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STRTOL(3)		   Linux Programmer's Manual		     STRTOL(3)

NAME
       strtol, strtoll,	strtoq - convert a string to a long integer.

SYNOPSIS
       #include	<stdlib.h>

       long int
       strtol(const char *nptr,	char **endptr, int base);

       long long int
       strtoll(const char *nptr, char **endptr,	int base);

DESCRIPTION
       The  strtol()  function converts	the initial part of the	string in nptr
       to a long integer value according to the	given base, which must be  be-
       tween 2 and 36 inclusive, or be the special value 0.

       The  string  must begin with an arbitrary amount	of white space (as de-
       termined	by isspace(3)) followed	by a single optional `+' or `-'	 sign.
       If  base	 is zero or 16,	the string may then include a `0x' prefix, and
       the number will be read in base 16; otherwise, a	zero base is taken  as
       10  (decimal)  unless  the  next	 character is `0', in which case it is
       taken as	8 (octal).

       The remainder of	the string is converted	to a long int value in the ob-
       vious  manner,  stopping	 at  the  first	character which	is not a valid
       digit in	the given base.	 (In bases above 10, the letter	`A' in	either
       upper  or  lower	 case  represents 10, `B' represents 11, and so	forth,
       with `Z'	representing 35.)

       If endptr is not	NULL, strtol() stores the address of the first invalid
       character  in *endptr.  If there	were no	digits at all, strtol()	stores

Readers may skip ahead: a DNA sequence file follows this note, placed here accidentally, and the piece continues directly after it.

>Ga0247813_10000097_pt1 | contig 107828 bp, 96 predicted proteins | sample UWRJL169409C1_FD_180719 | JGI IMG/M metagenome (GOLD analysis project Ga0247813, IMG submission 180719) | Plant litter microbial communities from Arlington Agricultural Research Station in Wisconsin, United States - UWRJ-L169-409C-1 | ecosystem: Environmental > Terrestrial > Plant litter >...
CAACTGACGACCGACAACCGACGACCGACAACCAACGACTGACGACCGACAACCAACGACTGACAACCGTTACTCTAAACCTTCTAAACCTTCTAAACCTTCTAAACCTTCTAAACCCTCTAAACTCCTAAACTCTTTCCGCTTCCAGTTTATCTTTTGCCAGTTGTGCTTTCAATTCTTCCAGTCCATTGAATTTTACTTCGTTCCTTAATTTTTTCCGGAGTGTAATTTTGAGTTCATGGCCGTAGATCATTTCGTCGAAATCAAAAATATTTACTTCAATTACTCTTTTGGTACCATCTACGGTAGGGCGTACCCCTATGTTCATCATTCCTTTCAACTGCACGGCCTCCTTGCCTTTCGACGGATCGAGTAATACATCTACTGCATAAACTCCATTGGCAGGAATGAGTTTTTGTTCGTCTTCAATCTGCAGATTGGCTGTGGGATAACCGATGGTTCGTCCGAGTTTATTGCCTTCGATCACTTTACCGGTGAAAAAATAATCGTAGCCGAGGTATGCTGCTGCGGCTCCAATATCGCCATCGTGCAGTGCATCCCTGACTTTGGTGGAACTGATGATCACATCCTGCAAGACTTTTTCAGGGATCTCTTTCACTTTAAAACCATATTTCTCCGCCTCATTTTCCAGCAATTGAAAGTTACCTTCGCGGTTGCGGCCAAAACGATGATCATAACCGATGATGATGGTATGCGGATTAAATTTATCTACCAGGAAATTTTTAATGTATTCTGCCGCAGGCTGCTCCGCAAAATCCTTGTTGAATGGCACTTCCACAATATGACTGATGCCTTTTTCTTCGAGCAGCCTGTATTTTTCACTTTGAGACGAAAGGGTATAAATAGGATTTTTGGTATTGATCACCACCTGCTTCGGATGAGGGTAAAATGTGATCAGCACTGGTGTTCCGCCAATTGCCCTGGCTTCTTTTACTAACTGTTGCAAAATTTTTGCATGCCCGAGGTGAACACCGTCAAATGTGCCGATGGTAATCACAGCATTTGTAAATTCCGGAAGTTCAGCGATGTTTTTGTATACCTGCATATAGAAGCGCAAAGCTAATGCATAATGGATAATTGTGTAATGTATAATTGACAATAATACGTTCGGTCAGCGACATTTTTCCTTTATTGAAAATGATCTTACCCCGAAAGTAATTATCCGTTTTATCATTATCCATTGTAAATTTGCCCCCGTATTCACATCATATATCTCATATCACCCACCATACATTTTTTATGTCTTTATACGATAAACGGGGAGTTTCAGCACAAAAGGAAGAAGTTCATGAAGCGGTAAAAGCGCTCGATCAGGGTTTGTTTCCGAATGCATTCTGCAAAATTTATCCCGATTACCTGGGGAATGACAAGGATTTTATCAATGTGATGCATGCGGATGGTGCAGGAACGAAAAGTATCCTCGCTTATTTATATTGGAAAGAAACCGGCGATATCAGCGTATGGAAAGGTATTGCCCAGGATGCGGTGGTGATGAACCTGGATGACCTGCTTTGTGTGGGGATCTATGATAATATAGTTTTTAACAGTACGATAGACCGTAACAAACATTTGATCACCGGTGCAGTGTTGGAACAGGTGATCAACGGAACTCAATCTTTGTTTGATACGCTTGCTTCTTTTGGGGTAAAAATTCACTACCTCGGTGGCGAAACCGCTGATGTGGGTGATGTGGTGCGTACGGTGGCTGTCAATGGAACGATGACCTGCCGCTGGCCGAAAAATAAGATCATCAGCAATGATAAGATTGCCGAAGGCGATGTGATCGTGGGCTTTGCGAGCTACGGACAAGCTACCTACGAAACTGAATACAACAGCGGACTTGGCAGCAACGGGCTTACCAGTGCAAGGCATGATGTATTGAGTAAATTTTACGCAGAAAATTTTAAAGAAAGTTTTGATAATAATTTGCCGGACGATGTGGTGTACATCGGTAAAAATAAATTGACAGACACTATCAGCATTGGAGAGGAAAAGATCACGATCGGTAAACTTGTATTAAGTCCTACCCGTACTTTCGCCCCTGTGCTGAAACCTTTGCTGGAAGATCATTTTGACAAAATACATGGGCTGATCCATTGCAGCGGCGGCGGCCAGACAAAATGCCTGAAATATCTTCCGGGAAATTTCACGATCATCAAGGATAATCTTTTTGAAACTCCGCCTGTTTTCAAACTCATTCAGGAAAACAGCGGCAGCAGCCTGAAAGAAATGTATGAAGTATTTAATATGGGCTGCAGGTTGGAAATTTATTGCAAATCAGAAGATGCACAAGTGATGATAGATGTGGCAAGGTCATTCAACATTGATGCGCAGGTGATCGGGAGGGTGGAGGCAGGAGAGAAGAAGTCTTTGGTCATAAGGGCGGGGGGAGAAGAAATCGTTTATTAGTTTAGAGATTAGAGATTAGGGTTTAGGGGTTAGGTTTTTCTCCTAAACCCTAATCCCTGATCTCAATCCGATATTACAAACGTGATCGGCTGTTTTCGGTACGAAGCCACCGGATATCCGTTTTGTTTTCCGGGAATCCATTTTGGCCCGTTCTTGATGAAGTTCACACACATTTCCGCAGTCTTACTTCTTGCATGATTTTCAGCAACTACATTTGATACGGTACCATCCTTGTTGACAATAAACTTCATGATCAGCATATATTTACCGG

the original value of nptr in *endptr (and returns 0).  In  particular,
       if  *nptr is not	`\0' but **endptr is `\0' on return, the entire	string
       is valid.

       The strtoll() function works just like the strtol()  function  but  re-
       turns a long long integer value.

RETURN VALUE
       The  strtol() function returns the result of the	conversion, unless the
       value would underflow or	overflow.  If an  underflow  occurs,  strtol()
       returns	LONG_MIN.   If	an overflow occurs, strtol() returns LONG_MAX.
       In both cases, errno is set to ERANGE.  Precisely the  same  holds  for
       strtoll()  (with	 LLONG_MIN  and	 LLONG_MAX  instead  of	 LONG_MIN  and
       LONG_MAX).

ERRORS
       ERANGE The resulting value was out of range.

       EINVAL (not in C99) The given base contains an unsupported value.

       The implementation may also set errno to	EINVAL in case	no  conversion
       was performed (no digits	seen, and 0 returned).

NOTES
       In  locales  other  than	 the "C" locale, also other strings may	be ac-
       cepted.	(For example, the thousands separator of  the  current	locale
       may be supported.)

       BSD also	has

	   quad_t
	   strtoq(const	char *nptr, char **endptr, int base);

       with completely analogous definition.  Depending	on the wordsize	of the
       current architecture, this may be equivalent to strtoll()  or  to  str-
       tol().

CONFORMING TO
       strtol()	 conforms  to  SVID  3,	BSD 4.3, ISO 9899 (C99)	and POSIX, and
       strtoll() to ISO	9899 (C99) and POSIX-2001.

SEE ALSO
       atof(3),	atoi(3), atol(3), strtod(3), strtoul(3)

GNU				  2002-05-30			     STRTOL(3)

NAME | SYNOPSIS | DESCRIPTION | RETURN VALUE | ERRORS | NOTES | CONFORMING TO | SEE ALSO

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